Oil prices fell on Thursday after official data showed an unexpected rise in US crude stockpiles, US output hit a record high and major oil exporters increased production.
International crude oil benchmark Brent was down 85 cents at $72.05 a barrel by 09.45 GMT. US light crude was 75 cents lower at $68.01.
Brent has fallen almost 9 per cent from last week's high above $79 on emerging evidence of higher production from Saudi Arabia and other members of Opec, as well as Russia and the United States.
"The outlook remains negative," said Robin Bieber, technical analyst at London brokerage PVM Oil Associates.
The US Energy Information Administration (EIA) said on Wednesday US crude production had reached 11 million barrels per day (bpd) for the first time. The country has added nearly 1 million bpd in production since November, thanks to rapid increases in shale drilling.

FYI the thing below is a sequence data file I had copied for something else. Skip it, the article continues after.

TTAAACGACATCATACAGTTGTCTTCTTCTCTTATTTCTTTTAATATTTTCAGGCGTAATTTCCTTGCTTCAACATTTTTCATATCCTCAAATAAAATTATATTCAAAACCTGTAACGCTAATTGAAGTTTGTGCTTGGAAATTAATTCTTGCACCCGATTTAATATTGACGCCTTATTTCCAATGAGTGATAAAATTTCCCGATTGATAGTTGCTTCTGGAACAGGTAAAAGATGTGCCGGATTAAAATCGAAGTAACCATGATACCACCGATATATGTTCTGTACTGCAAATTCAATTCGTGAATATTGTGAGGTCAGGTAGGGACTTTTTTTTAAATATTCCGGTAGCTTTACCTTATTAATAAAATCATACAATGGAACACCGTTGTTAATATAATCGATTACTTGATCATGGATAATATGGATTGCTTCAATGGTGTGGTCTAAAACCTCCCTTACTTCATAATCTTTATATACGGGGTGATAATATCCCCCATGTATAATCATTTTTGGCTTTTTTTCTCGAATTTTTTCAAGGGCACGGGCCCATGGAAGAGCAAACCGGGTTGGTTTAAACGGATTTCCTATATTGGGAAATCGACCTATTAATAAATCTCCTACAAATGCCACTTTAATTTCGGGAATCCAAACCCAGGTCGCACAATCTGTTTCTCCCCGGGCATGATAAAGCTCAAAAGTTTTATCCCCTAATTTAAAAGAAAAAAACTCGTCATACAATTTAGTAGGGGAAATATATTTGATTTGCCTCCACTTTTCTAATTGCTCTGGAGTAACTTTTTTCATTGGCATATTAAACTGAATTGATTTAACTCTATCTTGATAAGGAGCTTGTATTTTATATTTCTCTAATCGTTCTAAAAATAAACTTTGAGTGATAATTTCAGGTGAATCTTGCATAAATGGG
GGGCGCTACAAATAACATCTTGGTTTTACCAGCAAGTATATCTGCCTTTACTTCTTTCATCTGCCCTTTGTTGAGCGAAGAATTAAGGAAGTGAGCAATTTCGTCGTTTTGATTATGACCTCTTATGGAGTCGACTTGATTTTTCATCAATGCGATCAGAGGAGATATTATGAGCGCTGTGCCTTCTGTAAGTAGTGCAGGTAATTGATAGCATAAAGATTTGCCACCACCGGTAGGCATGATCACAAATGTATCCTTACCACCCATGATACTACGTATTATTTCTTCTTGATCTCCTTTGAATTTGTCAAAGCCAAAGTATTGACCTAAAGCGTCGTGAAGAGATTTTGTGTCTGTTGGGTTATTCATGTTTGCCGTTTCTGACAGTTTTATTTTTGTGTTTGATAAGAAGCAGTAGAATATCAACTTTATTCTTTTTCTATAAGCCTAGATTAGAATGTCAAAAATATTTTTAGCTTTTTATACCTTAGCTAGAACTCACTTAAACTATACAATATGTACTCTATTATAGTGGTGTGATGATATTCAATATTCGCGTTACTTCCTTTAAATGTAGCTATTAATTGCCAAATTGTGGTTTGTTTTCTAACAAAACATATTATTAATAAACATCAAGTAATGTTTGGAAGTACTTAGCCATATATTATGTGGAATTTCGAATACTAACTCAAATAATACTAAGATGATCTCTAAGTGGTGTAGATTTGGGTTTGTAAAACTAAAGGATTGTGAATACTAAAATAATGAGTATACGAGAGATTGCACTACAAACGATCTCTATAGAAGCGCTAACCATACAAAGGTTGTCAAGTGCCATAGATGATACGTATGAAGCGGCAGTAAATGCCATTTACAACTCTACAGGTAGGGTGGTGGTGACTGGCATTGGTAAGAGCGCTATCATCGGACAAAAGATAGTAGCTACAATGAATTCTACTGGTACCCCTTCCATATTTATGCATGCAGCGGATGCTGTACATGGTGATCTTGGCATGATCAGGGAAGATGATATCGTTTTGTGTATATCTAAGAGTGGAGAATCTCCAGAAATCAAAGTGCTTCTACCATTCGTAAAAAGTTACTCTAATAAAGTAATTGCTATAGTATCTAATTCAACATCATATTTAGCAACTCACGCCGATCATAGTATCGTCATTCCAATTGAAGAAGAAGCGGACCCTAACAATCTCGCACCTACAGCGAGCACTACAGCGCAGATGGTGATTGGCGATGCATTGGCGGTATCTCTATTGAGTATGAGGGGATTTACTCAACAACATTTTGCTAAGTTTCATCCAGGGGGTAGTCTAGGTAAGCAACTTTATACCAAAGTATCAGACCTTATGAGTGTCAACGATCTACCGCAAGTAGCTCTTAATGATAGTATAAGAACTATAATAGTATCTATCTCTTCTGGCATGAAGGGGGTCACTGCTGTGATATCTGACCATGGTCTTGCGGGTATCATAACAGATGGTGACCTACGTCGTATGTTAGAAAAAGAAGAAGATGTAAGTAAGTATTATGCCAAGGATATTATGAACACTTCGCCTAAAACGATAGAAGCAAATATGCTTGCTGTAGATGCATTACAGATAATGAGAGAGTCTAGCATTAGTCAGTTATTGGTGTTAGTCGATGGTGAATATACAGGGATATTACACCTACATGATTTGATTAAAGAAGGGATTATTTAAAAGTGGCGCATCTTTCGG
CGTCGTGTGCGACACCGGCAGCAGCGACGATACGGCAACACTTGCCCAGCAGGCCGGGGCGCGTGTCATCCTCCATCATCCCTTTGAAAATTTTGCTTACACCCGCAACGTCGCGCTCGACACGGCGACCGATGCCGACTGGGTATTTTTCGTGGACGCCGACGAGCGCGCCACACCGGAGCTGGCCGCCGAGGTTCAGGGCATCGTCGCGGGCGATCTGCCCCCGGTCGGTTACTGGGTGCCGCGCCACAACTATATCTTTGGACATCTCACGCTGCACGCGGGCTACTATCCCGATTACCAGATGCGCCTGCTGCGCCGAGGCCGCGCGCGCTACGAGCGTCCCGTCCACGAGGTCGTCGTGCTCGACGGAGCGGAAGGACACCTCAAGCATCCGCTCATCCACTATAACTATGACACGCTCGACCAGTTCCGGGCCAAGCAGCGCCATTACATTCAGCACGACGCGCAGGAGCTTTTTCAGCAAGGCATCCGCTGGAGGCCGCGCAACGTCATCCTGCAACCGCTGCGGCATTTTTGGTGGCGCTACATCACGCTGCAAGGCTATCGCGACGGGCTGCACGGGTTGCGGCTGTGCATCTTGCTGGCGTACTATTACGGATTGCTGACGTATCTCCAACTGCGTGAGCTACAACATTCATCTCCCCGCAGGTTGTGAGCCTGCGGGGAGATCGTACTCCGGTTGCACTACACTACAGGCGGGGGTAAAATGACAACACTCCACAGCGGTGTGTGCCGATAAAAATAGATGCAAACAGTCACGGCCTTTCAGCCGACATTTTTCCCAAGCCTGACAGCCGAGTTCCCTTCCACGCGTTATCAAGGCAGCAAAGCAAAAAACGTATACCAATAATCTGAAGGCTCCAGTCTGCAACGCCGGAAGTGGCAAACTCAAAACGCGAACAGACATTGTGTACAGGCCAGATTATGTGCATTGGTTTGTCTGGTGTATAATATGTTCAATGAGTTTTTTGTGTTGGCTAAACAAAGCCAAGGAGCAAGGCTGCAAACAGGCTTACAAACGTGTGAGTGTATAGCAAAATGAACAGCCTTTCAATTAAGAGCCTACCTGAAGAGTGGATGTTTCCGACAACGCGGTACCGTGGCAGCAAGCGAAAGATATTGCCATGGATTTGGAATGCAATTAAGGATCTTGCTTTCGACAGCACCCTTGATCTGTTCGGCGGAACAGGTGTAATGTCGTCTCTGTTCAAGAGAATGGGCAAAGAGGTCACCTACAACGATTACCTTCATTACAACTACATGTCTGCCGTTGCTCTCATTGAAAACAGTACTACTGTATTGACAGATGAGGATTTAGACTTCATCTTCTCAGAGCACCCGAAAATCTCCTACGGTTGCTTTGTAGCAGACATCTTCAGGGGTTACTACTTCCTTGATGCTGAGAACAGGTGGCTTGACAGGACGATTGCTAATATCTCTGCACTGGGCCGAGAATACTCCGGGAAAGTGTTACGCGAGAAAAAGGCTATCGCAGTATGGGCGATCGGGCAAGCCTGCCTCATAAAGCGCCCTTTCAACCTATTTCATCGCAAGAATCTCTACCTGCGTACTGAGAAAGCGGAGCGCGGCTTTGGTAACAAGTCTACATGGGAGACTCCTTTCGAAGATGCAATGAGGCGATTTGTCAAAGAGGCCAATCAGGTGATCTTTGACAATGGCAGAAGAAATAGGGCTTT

Even higher US production is likely, Rystad Energy said.
"We are still bullish on US shale, though we expect to see a temporary plateau in 2019 due to the bottlenecks of pipelines and, indeed, manpower and drivers," said Yosuke Uehara, vice-president at Rystad Energy.
A sharp jump in US crude oil inventories also added to the bearish tone in the market. US crude stocks rose by 5.8 million barrels last week, compared with a forecast for a decline of 3.6 million barrels.
US petrol inventories dropped by 3.2 million barrels last week, while distillate stockpiles , which include diesel and heating oil, declined by 371,000 barrels, the EIA said.
A Reuters poll taken before the data release had forecast gasoline stocks would be unchanged and distillate stockpiles would show a build of around 900,000 barrels.
Meanwhile, Opec and non-Opec producers cut oil output in June by 20 per cent more than agreed levels, compared with 47 per cent in May, two sources familiar with the matter told Reuters.
Saudi Arabia boosted production sharply last month, raising crude shipments to world markets by 390,000 bpd to 7.6 million bpd, Kpler tanker-tracking data showed. That was the biggest increase since the end of 2016, according to the International Energy Agency.